"Never pass an opportunity to try something new." This is College of business student, Luke Solomonson's motto for life.
Solomonson has laid aside his educational career to pursue a higher calling, the mission of the Army National Guard: protecting our world. As a Staff Sergeant with the 1-163rd Infantry Battalion, which is based out of Belgrade, Solomonson recently returned with his comrades from McHenry base in Iraq.
Solomonson entered Iraq on December 13, 2004. He said, "The only reason I remember the date is because my birthday is the 12th of December, and I slept in the dirt about a mile south of the Iraqi border in Kuwait that night." Although this momentous occasion is one in which Solomonson will unlikely soon forget, it certainly was not the beginning of his adventurous way of life.
Solomonson started his education at MSU in the fall of '99 to pursue a Business Management degree with a minor in International Business. The following year, after being strongly advised by his professors to study abroad, he moved to Oulu Finland on the exchange program. "The thing that amazed me about Finland is how fast they converted their economy into the technology sector," he said. "Nokia originally started as a mining company and some of their best known products after their cell phones are rubber boots and bike tires."
Solomonson's eyes were opened to more than the rapidly changing economy in Finland. He also found the woman he would soon wed, Raquel Vallines Mira. The couple was married on November 16, 2002 in Astillero, Spain. They returned to Bozeman before Solomonson was deployed. Raquel is currently working on her Ph.D. in mathematics education at MSU.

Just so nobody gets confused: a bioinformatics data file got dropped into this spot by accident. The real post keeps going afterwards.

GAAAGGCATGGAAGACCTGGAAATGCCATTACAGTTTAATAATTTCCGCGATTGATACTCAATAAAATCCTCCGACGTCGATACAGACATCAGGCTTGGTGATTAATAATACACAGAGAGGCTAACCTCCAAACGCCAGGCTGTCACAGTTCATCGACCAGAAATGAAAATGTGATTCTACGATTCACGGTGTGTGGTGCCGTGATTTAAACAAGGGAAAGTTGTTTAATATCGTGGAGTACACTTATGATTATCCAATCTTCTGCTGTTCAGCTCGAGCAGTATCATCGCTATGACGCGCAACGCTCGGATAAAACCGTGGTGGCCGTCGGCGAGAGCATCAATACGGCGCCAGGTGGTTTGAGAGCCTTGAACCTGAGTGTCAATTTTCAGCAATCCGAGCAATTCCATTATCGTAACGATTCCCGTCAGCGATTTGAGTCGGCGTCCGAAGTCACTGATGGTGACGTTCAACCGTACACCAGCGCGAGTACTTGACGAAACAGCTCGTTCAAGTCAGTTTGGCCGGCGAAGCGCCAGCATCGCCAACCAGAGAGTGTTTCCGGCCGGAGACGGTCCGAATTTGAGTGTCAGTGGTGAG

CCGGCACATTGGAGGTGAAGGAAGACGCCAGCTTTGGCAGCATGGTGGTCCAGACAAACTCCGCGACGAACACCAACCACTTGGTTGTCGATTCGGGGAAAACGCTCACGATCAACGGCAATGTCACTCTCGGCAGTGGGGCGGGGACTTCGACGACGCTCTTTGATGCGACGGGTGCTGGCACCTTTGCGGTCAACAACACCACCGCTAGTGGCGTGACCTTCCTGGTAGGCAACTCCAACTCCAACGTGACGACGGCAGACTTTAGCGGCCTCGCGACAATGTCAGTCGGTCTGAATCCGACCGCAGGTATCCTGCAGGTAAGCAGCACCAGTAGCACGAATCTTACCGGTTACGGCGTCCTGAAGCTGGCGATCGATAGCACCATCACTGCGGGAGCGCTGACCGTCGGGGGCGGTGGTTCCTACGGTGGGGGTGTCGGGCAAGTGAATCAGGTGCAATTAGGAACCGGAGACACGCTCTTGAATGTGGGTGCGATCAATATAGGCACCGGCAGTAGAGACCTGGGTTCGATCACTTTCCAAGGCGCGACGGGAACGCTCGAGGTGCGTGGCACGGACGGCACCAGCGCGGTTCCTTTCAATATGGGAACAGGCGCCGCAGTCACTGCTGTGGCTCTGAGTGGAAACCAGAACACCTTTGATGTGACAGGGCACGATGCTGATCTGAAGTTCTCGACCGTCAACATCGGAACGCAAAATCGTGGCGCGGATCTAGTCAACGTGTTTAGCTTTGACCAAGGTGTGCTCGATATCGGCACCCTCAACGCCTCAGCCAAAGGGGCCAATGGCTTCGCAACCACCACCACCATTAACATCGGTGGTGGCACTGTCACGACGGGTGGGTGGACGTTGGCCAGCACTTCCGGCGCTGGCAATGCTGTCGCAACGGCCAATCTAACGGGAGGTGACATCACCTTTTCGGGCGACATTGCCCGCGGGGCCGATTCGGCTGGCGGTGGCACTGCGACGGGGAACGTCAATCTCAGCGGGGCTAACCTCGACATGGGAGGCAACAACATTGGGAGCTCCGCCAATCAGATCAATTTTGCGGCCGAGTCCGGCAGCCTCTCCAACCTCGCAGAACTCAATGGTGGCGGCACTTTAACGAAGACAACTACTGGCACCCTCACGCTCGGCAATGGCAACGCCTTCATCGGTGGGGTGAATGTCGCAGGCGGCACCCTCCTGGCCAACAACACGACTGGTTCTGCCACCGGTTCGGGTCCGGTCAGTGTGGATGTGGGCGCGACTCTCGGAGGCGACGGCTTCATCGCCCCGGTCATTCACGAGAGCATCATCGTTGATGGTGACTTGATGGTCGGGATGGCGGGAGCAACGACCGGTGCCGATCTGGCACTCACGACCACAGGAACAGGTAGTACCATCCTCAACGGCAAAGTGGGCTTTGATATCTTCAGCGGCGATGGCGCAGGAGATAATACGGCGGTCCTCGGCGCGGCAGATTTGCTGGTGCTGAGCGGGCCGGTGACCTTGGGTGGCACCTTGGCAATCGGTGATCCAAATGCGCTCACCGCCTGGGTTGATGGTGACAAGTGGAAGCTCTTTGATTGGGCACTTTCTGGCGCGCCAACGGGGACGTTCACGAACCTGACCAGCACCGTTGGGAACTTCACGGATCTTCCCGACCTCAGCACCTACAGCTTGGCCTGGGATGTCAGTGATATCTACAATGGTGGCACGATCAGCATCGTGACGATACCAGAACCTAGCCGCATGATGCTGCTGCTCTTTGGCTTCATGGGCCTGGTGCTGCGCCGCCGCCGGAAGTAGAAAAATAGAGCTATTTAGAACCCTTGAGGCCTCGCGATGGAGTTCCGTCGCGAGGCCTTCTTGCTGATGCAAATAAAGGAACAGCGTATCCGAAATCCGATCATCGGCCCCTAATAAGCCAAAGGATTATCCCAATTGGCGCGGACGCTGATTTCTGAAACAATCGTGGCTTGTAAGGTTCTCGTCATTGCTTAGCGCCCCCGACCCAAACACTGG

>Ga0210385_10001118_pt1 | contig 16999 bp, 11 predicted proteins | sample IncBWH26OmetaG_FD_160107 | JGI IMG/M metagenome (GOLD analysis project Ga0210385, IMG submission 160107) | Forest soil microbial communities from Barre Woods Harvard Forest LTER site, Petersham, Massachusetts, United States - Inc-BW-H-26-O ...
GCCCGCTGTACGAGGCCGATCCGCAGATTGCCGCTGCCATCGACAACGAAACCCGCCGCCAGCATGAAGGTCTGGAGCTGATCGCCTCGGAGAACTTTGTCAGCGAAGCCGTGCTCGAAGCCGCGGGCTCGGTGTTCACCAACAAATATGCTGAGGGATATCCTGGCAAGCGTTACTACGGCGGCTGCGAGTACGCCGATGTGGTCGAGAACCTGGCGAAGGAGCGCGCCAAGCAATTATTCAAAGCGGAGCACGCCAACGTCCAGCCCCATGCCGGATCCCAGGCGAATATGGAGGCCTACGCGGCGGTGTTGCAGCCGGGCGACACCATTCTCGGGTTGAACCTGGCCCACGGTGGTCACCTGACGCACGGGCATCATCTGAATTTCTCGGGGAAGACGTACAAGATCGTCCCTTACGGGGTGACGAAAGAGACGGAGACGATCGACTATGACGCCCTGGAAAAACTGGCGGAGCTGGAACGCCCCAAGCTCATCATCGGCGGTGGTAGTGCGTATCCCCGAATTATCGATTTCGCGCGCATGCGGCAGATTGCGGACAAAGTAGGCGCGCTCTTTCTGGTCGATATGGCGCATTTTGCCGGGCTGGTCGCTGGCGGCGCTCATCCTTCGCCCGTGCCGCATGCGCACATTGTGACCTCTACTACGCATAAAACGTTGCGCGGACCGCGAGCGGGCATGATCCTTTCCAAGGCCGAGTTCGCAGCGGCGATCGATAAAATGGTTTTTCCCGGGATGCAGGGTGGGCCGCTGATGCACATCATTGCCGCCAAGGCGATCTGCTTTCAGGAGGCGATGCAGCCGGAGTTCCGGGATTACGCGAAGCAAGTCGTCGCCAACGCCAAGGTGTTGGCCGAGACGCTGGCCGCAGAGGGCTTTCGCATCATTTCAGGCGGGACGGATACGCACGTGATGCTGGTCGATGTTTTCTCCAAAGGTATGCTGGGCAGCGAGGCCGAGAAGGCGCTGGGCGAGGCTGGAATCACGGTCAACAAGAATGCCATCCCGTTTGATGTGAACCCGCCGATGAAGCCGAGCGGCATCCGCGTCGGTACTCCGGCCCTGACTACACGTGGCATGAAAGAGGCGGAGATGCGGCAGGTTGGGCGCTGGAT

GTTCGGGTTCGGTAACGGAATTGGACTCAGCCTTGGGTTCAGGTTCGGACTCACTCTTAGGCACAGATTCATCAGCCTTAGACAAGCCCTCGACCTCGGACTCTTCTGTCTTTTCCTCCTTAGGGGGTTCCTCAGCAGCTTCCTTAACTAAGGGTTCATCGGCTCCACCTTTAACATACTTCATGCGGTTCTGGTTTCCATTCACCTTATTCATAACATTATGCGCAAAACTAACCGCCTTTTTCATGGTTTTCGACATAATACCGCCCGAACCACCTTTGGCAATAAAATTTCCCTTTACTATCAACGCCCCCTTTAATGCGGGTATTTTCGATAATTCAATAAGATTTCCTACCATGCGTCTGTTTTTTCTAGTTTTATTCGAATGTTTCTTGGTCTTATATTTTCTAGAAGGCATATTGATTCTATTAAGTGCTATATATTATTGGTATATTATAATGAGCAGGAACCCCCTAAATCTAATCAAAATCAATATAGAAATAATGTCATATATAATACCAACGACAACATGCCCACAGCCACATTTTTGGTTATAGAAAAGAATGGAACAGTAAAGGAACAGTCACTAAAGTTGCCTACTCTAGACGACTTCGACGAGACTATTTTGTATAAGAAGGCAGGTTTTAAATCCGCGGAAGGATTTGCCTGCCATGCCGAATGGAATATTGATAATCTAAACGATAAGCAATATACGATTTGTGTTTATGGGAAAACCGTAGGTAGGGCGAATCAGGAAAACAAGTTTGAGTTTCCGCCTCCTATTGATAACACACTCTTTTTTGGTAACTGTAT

When asked for his advice to College of Business students, Solomonson suggested that every student take advantage of the exchange program. "For me, it was something that changed my life for the better in many ways. I met my wife, learned about a new culture, met friends that I will have for life, and experienced a ton of new and crazy things. Ever eaten reindeer pizza [or] jumped into the Arctic Ocean…? I did. It's easy while you're studying [abroad] and incredibly cheap."
Solomonson plans to resume his business education this January. "The army is a big organization, and is a great case study for almost every aspect of business," he said. "I think a lot of its procedures are examples of how not to do things, but here are some things is does very well. For example, supply chain management and getting the supplies and equipment to those who need them. When push comes to shove, the supplies make it."
His professors are looking forward to seeing his face on campus again. Adjunct professor of business management, Dave Foster, who is himself a former naval officer, believes that Solomonson's education combined with his experience in the military will prepare him to succeed in whatever he pursues. He said, "I can say without hesitation that Luke clearly displays the self-confidence, drive and integrity found in successful leaders of the highest caliber. His demonstrated strong leadership potential coupled with his outstanding conceptual skills, maturity and superlative character make him the kind of individual that can have a real and lasting impact as a business professional."
Welcome home, Luke and thank you for your service to our country.